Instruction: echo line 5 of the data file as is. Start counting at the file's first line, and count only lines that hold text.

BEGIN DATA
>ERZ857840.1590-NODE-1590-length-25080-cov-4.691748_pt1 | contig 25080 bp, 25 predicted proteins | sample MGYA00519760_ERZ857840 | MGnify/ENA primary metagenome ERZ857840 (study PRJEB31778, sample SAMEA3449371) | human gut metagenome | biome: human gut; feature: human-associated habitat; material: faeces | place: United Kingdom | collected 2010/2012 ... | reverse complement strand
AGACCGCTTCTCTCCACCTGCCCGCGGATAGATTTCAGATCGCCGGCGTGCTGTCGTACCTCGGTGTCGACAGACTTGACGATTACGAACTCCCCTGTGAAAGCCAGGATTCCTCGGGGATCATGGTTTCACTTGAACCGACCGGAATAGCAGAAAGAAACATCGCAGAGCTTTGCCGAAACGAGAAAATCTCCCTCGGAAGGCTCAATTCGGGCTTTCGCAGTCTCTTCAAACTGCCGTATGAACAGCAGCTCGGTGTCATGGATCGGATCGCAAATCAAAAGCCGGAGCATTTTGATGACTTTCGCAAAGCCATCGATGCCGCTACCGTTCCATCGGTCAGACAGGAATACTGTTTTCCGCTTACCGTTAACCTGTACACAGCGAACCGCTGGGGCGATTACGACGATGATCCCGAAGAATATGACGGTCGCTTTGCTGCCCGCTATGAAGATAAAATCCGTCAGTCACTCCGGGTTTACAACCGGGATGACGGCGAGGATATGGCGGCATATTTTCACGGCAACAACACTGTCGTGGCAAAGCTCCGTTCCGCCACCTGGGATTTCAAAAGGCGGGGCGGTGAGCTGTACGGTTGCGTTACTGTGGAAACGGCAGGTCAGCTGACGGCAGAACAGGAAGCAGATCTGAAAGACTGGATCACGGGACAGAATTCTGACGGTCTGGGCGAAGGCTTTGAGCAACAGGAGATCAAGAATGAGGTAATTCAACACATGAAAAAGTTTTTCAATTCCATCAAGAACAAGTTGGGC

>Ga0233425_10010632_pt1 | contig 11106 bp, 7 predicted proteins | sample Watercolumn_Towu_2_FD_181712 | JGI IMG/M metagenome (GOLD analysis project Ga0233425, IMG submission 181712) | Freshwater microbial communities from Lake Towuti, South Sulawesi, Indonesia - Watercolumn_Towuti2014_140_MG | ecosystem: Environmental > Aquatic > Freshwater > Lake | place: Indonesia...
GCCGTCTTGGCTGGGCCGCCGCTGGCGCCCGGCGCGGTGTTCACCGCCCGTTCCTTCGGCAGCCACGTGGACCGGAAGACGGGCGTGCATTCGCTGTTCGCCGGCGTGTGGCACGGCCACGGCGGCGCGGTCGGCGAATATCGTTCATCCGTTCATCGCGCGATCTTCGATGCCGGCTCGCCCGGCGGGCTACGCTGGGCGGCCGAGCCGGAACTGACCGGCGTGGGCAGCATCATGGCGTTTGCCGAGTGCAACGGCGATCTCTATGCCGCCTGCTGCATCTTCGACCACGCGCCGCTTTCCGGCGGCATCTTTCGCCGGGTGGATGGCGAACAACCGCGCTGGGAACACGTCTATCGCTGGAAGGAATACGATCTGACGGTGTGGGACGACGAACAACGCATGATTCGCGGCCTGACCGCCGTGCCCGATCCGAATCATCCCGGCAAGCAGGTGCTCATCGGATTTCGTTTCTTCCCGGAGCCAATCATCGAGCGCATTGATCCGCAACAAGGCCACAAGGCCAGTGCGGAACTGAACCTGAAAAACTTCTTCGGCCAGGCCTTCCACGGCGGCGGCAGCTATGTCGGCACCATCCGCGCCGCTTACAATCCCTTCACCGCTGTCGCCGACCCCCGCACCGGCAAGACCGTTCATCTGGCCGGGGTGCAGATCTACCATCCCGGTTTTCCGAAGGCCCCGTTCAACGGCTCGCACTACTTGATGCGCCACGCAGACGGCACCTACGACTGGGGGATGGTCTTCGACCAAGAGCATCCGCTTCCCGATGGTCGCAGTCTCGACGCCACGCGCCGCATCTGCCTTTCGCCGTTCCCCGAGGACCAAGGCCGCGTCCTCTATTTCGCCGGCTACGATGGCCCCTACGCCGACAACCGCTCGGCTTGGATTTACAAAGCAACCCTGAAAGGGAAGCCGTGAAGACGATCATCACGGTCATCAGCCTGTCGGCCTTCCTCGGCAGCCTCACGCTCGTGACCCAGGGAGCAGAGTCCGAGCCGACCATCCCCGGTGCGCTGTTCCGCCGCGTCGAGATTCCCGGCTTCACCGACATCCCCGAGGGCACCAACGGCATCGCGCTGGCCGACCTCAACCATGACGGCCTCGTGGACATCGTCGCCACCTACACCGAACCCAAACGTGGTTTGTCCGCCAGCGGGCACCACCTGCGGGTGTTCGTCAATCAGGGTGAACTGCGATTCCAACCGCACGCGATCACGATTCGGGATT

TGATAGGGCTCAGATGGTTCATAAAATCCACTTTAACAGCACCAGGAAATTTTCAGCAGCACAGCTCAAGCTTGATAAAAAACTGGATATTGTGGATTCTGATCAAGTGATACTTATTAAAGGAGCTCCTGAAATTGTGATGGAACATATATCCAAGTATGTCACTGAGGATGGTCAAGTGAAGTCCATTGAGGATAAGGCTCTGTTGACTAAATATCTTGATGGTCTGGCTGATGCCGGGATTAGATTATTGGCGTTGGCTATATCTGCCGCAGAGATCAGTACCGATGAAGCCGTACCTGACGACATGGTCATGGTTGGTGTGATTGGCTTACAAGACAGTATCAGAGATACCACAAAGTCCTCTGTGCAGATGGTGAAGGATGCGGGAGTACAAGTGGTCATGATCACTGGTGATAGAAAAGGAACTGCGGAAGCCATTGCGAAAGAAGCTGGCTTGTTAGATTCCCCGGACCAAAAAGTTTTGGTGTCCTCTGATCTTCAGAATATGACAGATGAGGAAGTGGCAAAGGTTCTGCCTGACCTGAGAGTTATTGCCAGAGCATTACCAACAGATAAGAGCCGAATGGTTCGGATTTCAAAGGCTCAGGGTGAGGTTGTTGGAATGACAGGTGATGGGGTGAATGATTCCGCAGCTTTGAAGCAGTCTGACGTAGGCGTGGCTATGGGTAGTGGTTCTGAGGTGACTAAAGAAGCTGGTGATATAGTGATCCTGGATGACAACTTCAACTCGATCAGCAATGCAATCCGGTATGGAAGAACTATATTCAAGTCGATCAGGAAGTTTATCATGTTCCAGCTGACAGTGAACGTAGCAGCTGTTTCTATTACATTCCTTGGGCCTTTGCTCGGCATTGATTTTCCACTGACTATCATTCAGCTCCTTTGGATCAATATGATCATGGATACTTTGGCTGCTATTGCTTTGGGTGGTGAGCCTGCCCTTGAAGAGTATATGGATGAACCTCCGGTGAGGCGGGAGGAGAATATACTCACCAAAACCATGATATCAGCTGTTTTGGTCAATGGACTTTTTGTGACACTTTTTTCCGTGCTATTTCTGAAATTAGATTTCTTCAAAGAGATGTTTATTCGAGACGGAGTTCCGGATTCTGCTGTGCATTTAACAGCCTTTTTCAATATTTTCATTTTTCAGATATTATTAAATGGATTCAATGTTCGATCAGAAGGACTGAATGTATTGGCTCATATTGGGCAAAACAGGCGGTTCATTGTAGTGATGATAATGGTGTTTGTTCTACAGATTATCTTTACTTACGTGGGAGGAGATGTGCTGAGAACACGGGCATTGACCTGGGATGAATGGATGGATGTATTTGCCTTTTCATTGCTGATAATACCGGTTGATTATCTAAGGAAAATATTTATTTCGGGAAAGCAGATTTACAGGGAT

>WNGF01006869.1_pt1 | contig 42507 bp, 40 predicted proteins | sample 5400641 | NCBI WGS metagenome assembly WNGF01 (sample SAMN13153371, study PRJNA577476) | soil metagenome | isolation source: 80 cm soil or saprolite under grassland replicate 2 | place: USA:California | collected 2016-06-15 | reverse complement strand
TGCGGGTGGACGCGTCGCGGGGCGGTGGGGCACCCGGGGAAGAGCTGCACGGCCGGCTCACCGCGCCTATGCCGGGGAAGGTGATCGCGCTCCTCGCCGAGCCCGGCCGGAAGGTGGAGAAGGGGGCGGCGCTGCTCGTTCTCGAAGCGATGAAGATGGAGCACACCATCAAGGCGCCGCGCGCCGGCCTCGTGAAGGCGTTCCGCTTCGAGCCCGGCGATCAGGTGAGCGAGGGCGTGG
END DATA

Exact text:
TGATAGGGCTCAGATGGTTCATAAAATCCACTTTAACAGCACCAGGAAATTTTCAGCAGCACAGCTCAAGCTTGATAAAAAACTGGATATTGTGGATTCTGATCAAGTGATACTTATTAAAGGAGCTCCTGAAATTGTGATGGAACATATATCCAAGTATGTCACTGAGGATGGTCAAGTGAAGTCCATTGAGGATAAGGCTCTGTTGACTAAATATCTTGATGGTCTGGCTGATGCCGGGATTAGATTATTGGCGTTGGCTATATCTGCCGCAGAGATCAGTACCGATGAAGCCGTACCTGACGACATGGTCATGGTTGGTGTGATTGGCTTACAAGACAGTATCAGAGATACCACAAAGTCCTCTGTGCAGATGGTGAAGGATGCGGGAGTACAAGTGGTCATGATCACTGGTGATAGAAAAGGAACTGCGGAAGCCATTGCGAAAGAAGCTGGCTTGTTAGATTCCCCGGACCAAAAAGTTTTGGTGTCCTCTGATCTTCAGAATATGACAGATGAGGAAGTGGCAAAGGTTCTGCCTGACCTGAGAGTTATTGCCAGAGCATTACCAACAGATAAGAGCCGAATGGTTCGGATTTCAAAGGCTCAGGGTGAGGTTGTTGGAATGACAGGTGATGGGGTGAATGATTCCGCAGCTTTGAAGCAGTCTGACGTAGGCGTGGCTATGGGTAGTGGTTCTGAGGTGACTAAAGAAGCTGGTGATATAGTGATCCTGGATGACAACTTCAACTCGATCAGCAATGCAATCCGGTATGGAAGAACTATATTCAAGTCGATCAGGAAGTTTATCATGTTCCAGCTGACAGTGAACGTAGCAGCTGTTTCTATTACATTCCTTGGGCCTTTGCTCGGCATTGATTTTCCACTGACTATCATTCAGCTCCTTTGGATCAATATGATCATGGATACTTTGGCTGCTATTGCTTTGGGTGGTGAGCCTGCCCTTGAAGAGTATATGGATGAACCTCCGGTGAGGCGGGAGGAGAATATACTCACCAAAACCATGATATCAGCTGTTTTGGTCAATGGACTTTTTGTGACACTTTTTTCCGTGCTATTTCTGAAATTAGATTTCTTCAAAGAGATGTTTATTCGAGACGGAGTTCCGGATTCTGCTGTGCATTTAACAGCCTTTTTCAATATTTTCATTTTTCAGATATTATTAAATGGATTCAATGTTCGATCAGAAGGACTGAATGTATTGGCTCATATTGGGCAAAACAGGCGGTTCATTGTAGTGATGATAATGGTGTTTGTTCTACAGATTATCTTTACTTACGTGGGAGGAGATGTGCTGAGAACACGGGCATTGACCTGGGATGAATGGATGGATGTATTTGCCTTTTCATTGCTGATAATACCGGTTGATTATCTAAGGAAAATATTTATTTCGGGAAAGCAGATTTACAGGGAT